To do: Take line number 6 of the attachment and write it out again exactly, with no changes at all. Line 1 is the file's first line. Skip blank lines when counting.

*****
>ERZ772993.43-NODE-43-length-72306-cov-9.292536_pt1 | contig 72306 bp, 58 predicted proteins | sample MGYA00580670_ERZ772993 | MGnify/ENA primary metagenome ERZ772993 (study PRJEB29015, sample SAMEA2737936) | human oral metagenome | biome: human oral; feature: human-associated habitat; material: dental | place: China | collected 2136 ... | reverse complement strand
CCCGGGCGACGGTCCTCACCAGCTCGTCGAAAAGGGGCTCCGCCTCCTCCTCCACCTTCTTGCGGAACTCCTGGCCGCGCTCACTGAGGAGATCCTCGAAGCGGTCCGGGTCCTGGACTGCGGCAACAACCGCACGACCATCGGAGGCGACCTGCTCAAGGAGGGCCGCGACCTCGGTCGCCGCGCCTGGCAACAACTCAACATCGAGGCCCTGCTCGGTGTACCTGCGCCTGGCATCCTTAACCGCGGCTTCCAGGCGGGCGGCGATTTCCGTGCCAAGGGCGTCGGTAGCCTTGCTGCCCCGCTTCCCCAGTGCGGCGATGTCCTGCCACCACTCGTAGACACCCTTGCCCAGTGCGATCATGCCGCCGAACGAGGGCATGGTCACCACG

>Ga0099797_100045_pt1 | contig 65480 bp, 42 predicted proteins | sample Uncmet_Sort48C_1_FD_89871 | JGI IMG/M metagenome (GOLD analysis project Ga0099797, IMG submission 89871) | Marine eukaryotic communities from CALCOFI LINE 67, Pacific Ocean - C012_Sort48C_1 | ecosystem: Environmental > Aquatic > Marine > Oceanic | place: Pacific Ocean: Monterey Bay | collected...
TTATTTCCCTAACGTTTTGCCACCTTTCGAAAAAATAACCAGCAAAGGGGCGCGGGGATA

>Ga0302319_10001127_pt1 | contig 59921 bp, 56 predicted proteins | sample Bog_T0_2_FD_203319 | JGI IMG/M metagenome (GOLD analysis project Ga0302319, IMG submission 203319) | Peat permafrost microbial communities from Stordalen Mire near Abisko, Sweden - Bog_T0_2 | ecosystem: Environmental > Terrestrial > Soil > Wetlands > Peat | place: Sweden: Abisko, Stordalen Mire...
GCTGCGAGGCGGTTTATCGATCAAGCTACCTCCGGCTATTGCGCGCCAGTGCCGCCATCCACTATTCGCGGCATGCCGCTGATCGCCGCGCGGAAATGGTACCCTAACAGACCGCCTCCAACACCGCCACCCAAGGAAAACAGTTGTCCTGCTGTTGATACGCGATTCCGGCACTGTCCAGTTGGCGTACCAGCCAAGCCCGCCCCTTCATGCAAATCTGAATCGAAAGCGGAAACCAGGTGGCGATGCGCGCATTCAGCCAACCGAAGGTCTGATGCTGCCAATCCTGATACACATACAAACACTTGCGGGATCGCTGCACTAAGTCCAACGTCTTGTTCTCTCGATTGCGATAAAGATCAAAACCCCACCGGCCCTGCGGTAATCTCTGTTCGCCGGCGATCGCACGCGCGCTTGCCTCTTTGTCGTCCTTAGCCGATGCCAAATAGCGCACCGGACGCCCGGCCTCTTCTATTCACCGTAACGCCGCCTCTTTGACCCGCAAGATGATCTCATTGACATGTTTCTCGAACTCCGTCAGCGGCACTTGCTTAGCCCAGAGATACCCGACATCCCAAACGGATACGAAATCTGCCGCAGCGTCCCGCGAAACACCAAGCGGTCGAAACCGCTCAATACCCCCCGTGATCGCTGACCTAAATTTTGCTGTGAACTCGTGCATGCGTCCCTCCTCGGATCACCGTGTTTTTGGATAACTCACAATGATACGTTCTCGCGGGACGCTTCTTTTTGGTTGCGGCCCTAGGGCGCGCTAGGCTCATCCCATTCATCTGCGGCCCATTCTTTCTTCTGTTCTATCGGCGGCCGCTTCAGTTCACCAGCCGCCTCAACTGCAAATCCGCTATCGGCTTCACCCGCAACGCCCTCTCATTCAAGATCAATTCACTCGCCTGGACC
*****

GCTGCGAGGCGGTTTATCGATCAAGCTACCTCCGGCTATTGCGCGCCAGTGCCGCCATCCACTATTCGCGGCATGCCGCTGATCGCCGCGCGGAAATGGTACCCTAACAGACCGCCTCCAACACCGCCACCCAAGGAAAACAGTTGTCCTGCTGTTGATACGCGATTCCGGCACTGTCCAGTTGGCGTACCAGCCAAGCCCGCCCCTTCATGCAAATCTGAATCGAAAGCGGAAACCAGGTGGCGATGCGCGCATTCAGCCAACCGAAGGTCTGATGCTGCCAATCCTGATACACATACAAACACTTGCGGGATCGCTGCACTAAGTCCAACGTCTTGTTCTCTCGATTGCGATAAAGATCAAAACCCCACCGGCCCTGCGGTAATCTCTGTTCGCCGGCGATCGCACGCGCGCTTGCCTCTTTGTCGTCCTTAGCCGATGCCAAATAGCGCACCGGACGCCCGGCCTCTTCTATTCACCGTAACGCCGCCTCTTTGACCCGCAAGATGATCTCATTGACATGTTTCTCGAACTCCGTCAGCGGCACTTGCTTAGCCCAGAGATACCCGACATCCCAAACGGATACGAAATCTGCCGCAGCGTCCCGCGAAACACCAAGCGGTCGAAACCGCTCAATACCCCCCGTGATCGCTGACCTAAATTTTGCTGTGAACTCGTGCATGCGTCCCTCCTCGGATCACCGTGTTTTTGGATAACTCACAATGATACGTTCTCGCGGGACGCTTCTTTTTGGTTGCGGCCCTAGGGCGCGCTAGGCTCATCCCATTCATCTGCGGCCCATTCTTTCTTCTGTTCTATCGGCGGCCGCTTCAGTTCACCAGCCGCCTCAACTGCAAATCCGCTATCGGCTTCACCCGCAACGCCCTCTCATTCAAGATCAATTCACTCGCCTGGACC